This animal study (n=8) investigated the efficacy of Banisteriopsis caapi (0.1 – 0.3 mg/kg harmine) alone and in combination with L‐DOPA (4 – 7 mg/kg) to treat parkinsonian dyskinesia in a marmoset disease model. B. caapi alone has a mild antiparkinsonian effect but does not enhance the L‐DOPA response or reduce dyskinesia.
“Introduction: Banisteriopsis caapi (B. caapi) contains harmine, harmaline, and tetrahydroharmine, has monoamine oxidase inhibitory activity, and has reported antiparkinsonian activity in humans when imbibed as a tea; however, its effects are poorly documented.
Methods: For this reason, motor function was assessed in 1‐methyl‐4‐phenyl‐1,2,3,6‐tetrahydropyridine‐treated common marmosets following administration of B. caapi extract (28.4–113.6 mg/kg; po), harmine (0.1 and 0.3 mg/kg; sc), and selegiline (10 mg/kg; sc), alone or with a submaximal dose of L‐3,4‐dihydroxyphenylalanine (L‐DOPA; 4–7 mg/kg).
Results: L‐DOPA reversed motor disability, increased locomotor activity, and induced moderate dyskinesia. B. caapi did not increase locomotor activity or induce dyskinesia but at 56.8 and 113.6 mg/kg improved motor disability. The L‐DOPA response was unaltered by co‐administration of B. caapi. Harmine (0.1 and 0.3 mg/kg) produced a mild improvement in motor disability without affecting locomotor activity or dyskinesia but had no effect on the L‐DOPA‐induced antiparkinsonian response. Selegiline (10 mg/kg) alone improved motor function to the same extent as L‐DOPA, but with only mild dyskinesia, and did not alter the response to L‐DOPA, although dyskinesia was reduced.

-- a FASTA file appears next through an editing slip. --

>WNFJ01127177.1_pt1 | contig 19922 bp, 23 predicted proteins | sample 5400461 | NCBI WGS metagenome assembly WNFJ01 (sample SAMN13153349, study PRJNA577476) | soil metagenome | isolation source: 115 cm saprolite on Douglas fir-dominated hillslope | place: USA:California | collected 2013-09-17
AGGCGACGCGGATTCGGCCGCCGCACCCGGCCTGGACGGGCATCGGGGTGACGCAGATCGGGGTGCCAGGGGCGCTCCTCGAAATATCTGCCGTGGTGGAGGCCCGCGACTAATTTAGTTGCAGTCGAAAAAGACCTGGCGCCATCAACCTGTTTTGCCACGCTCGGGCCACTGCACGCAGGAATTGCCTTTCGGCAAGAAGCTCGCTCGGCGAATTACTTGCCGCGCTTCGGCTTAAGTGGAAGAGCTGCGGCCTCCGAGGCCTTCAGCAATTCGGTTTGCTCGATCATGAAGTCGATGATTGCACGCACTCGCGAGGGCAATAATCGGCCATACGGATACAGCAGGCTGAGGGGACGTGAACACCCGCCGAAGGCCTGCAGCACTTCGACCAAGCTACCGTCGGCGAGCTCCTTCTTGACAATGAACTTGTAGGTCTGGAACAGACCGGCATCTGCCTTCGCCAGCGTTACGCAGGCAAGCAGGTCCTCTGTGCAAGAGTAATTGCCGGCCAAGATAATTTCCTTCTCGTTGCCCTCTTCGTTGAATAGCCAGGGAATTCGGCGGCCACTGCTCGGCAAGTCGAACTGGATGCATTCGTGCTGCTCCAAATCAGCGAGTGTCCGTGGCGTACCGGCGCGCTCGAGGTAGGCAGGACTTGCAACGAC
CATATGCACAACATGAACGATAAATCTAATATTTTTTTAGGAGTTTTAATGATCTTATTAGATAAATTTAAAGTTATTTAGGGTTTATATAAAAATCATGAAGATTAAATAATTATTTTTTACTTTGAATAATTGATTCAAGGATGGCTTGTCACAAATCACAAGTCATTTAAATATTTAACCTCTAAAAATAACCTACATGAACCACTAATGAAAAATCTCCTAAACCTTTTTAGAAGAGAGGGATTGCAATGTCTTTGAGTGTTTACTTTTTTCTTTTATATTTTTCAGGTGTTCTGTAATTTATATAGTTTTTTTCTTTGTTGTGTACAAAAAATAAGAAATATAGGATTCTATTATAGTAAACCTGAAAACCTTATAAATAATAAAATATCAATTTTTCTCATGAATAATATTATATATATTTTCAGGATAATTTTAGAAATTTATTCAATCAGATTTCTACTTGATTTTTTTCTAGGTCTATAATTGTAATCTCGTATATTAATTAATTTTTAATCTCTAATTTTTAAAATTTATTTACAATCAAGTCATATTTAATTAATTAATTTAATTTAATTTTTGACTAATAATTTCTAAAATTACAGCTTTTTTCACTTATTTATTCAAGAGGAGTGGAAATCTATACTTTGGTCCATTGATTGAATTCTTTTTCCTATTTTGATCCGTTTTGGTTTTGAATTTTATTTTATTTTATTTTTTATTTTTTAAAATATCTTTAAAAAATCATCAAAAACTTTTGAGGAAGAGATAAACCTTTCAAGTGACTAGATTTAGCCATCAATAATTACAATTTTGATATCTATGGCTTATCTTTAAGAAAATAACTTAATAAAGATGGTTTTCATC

Discussion: The findings suggest that B. caapi alone has a mild antiparkinsonian effect but does not enhance the L‐DOPA response or reduce dyskinesia.”
Authors: Ria Fisher, Louise Lincoln, Michael J. Jackson, Vincenzo Abbate, Peter Jenner, Robert Hider, Andrew Lees & Sarah Rose
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January 24, 2018